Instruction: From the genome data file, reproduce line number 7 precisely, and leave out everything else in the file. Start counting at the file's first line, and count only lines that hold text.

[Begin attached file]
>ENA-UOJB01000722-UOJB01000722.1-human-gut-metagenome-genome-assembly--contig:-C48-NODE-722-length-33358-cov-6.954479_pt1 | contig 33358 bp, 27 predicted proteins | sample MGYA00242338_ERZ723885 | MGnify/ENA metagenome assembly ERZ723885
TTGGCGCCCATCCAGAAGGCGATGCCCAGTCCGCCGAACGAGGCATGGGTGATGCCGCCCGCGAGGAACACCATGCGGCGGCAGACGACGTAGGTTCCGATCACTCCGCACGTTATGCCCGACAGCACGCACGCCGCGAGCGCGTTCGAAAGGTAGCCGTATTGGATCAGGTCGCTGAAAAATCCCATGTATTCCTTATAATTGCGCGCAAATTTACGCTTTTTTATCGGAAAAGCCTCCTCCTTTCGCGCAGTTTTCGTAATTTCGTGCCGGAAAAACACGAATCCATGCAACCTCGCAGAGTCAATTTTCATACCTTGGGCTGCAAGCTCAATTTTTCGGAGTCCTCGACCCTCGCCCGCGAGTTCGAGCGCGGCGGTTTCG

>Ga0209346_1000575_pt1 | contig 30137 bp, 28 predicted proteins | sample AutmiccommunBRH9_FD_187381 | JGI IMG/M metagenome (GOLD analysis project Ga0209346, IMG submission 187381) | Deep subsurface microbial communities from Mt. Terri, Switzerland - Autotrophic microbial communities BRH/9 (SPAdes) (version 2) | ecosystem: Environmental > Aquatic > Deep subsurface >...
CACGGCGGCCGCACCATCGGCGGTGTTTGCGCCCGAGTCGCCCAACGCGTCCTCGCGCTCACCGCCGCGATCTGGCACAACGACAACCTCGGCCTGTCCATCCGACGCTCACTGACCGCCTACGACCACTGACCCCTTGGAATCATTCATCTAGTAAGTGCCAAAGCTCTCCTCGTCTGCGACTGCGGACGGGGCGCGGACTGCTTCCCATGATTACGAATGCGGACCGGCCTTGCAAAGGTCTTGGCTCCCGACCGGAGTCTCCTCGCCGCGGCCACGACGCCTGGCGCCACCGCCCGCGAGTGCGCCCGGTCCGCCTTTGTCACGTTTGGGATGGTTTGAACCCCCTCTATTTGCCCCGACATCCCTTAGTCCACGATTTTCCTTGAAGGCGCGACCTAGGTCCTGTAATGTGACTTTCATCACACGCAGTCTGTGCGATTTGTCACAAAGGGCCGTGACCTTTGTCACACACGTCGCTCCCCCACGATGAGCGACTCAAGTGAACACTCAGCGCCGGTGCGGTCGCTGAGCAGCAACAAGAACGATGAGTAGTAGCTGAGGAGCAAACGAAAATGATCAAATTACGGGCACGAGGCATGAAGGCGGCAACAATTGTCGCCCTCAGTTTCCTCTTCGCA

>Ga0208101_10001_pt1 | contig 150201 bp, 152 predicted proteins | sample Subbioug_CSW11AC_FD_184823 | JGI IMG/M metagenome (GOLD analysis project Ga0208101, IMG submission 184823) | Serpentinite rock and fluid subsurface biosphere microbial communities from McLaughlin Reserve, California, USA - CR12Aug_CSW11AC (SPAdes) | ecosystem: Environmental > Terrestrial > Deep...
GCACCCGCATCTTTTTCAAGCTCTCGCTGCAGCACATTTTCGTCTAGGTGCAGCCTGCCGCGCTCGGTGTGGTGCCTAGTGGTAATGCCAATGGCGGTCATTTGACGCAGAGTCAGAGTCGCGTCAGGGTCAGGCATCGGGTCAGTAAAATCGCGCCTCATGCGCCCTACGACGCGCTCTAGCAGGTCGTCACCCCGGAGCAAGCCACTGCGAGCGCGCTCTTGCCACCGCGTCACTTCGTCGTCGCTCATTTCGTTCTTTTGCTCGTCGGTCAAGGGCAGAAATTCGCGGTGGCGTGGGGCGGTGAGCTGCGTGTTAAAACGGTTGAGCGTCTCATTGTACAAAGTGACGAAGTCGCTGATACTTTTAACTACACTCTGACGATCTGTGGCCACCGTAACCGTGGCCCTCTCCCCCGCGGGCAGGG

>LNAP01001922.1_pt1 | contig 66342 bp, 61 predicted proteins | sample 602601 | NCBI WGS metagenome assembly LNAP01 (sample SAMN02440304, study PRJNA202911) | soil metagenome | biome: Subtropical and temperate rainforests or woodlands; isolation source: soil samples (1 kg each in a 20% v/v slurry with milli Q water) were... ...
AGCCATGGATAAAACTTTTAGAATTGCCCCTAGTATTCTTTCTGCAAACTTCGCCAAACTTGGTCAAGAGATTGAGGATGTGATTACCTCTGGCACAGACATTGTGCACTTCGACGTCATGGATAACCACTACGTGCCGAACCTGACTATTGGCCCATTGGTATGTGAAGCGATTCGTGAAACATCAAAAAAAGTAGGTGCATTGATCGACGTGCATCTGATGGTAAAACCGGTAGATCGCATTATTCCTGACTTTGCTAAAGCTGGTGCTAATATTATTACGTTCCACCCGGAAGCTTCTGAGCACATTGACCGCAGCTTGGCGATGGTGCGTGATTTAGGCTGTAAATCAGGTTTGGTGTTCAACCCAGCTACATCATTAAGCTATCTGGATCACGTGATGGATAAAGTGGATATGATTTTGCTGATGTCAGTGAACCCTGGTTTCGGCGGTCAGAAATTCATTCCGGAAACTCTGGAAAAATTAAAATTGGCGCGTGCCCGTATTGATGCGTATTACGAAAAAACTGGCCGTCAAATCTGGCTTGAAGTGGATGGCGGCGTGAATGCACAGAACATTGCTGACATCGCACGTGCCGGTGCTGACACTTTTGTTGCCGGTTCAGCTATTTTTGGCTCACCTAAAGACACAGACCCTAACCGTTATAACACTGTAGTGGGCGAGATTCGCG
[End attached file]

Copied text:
>LNAP01001922.1_pt1 | contig 66342 bp, 61 predicted proteins | sample 602601 | NCBI WGS metagenome assembly LNAP01 (sample SAMN02440304, study PRJNA202911) | soil metagenome | biome: Subtropical and temperate rainforests or woodlands; isolation source: soil samples (1 kg each in a 20% v/v slurry with milli Q water) were... ...